We have working Internet. Finally. On Friday, someone from Verizon must have finally fixed the issue at the central office. When we got home from work Friday evening, I did a speed test, and it was in the high 6 Mbps range, an acceptable rate for a DSL connection. I streamed a movie on the living room TV, and there was no buffering. We watched programs on Hulu Plus for a good amount of time yesterday and the episodes loaded fast and once they began, there was no buffering.
Exactly like it should be.
I don’t understand why Verizon kept jerking us around. First they said our modem was bad. I went out and bought a Netgear Dual Band Wireless N600, and swapped it out with my old one. Same thing. They then said the problem was with their central office, where the copper phone line from our house connects to the Internet. They said they would have a tech go out last Monday to fix it.
Monday rolled around and instead of the tech going to the central office, they came to our house when we were not home and said everything checked out OK.
Everything was not OK. We got home Monday, and it was just as bad as it was before.
We contacted Verizon tech support again. The tech support person in India said the reason our Internet was so slow was because we were using a third-party modem, one not from Verizon. I explained I purchased the Netgear Dual Band Wireless N600 because they said our original modem was bad. I specifically asked if I could use a third-party modem. The person from Verizon said I could.
I offered to reconnect the original modem if the new modem was the problem. The guy in India told me that the original modem was probably bad, but the current slow down issue was caused by a modem that didn’t come from them.
It was kind of funny that the symptoms were exactly the same.
The Verizon agent said he was sending out a new modem free of charge, and he promised, guaranteed even, that it would fix our problem. Who does that? I do telephone tech support for a living, and I would never promise or guarantee something is going to solve an issue. There are just too many variables in place.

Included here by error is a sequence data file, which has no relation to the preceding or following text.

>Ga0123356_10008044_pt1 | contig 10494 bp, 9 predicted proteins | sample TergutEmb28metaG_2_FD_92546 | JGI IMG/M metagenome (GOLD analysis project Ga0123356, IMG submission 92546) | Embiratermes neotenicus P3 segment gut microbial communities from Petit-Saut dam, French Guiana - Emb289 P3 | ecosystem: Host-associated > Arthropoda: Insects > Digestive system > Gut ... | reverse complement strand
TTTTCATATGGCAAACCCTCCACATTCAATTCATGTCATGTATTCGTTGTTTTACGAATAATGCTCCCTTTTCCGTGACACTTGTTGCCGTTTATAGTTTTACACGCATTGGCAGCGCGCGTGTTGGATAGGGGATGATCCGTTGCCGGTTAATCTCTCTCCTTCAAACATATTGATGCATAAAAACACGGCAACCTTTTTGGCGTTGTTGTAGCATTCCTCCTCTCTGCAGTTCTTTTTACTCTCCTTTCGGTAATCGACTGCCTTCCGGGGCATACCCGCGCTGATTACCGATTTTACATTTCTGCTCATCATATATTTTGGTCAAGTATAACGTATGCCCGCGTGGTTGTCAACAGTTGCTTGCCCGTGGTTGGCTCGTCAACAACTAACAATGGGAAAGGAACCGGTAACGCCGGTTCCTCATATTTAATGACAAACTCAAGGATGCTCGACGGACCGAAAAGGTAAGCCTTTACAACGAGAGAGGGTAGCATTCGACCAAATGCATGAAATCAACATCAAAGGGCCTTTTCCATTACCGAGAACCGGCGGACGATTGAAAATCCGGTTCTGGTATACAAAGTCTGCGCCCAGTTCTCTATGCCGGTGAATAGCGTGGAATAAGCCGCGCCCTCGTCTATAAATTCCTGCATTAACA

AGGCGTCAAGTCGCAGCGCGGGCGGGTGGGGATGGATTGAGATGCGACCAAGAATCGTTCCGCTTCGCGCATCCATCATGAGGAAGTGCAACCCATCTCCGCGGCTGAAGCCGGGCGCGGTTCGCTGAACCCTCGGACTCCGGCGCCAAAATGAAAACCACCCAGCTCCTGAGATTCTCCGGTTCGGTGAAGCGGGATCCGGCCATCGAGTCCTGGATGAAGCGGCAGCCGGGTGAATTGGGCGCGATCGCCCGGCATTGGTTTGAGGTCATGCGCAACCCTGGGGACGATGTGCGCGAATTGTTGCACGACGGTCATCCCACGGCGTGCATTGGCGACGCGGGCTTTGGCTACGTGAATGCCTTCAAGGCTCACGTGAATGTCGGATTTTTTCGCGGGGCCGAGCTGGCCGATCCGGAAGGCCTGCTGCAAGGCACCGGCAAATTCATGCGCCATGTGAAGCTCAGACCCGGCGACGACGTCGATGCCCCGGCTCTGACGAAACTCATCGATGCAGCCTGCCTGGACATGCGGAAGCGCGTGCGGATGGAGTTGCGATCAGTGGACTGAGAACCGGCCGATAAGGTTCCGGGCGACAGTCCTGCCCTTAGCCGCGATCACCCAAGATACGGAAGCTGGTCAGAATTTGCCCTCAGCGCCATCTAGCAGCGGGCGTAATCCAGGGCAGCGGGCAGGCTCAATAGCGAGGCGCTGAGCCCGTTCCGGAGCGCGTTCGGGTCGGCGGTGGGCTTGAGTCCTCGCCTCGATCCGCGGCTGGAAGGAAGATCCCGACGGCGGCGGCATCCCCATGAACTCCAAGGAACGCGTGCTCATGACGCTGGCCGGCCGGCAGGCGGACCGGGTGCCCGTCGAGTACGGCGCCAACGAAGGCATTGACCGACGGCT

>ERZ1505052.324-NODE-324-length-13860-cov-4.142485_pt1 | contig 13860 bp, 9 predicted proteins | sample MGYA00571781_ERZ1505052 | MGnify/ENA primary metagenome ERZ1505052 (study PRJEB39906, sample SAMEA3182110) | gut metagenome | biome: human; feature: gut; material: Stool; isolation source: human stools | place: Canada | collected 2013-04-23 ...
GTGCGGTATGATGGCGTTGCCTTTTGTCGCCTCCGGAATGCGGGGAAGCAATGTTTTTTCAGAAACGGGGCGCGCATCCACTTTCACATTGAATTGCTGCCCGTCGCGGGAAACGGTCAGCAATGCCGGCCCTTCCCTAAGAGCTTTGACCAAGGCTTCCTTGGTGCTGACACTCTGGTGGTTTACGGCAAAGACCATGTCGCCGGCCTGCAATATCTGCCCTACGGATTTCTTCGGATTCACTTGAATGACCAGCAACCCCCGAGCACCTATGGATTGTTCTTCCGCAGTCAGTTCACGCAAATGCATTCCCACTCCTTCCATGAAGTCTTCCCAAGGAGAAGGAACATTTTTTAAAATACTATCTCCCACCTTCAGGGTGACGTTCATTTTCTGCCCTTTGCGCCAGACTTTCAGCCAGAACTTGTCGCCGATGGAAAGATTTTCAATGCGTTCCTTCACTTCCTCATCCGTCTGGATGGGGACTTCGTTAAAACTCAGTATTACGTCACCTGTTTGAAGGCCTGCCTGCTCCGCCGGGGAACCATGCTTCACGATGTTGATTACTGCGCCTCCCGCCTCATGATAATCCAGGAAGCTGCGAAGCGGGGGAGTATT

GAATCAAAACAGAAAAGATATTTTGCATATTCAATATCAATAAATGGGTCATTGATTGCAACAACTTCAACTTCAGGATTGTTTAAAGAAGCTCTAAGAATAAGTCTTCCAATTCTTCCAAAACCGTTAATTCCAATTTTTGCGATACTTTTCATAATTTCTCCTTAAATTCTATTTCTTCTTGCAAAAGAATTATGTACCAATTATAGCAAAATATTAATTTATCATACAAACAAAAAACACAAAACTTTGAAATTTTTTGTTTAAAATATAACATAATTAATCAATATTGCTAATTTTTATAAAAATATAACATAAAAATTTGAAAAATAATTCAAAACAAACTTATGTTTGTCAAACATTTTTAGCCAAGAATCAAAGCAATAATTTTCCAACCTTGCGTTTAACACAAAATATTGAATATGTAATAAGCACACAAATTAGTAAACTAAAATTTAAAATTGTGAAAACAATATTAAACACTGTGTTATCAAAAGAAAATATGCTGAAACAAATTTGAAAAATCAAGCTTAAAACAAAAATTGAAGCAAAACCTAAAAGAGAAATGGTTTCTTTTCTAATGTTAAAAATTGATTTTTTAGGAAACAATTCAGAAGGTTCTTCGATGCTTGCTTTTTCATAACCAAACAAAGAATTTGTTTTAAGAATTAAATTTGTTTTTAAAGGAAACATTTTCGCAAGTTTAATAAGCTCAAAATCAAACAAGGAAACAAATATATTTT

You never know something is going to fix a problem until you do it, and the problem is gone.
Sometimes one problem is masking another problem. You can fix one problem, only to discover two other problems that you could not detect because of the original problem.
The new modem arrived, and surprise, surprise, the problem was still there.
I connected the Netgear Dual Band Wireless N600 back up. Since I paid $100 for it, I wanted to actually use it. Instead of contacting Verizon tech support in India again, we made plans for going to Antietam Cable on Saturday to sign up for cable Internet. I didn’t want to, but I felt like we had no choice.
Then, on Friday, our Internet began working. Our trip to Antietam Cable had been averted, at least temporarily.
The reason I don’t want to go with Antietam Cable is because it would mean disconnecting Dish Network from the cable drop in the computer room and using it for the internet. I’d rather not do that. We have a TV mounted on the wall above the treadmill that we can watch while getting our steps in.
Not being able to watch TV while you exercise sounds like a living hell.
If I were starting from scratch, if I didn’t have the Internet and had to choose between Verizon DSL and something else, I would go with something else. The only thing worse than having to talk to someone in India when something you’re paying for isn’t working correctly is when the person in India doesn’t know what they’re talking about. Actually, there are worse things than having to deal with incompetent tech support in the land of spices and gods with many arms, having full-blown AIDS or being forced to go to a Jimmy Buffet concert readily come to mind, but why subject yourself to unpleasant things if you don’t have to?
Life is a series of choices. Choose smartly, don’t choose Verizon DSL.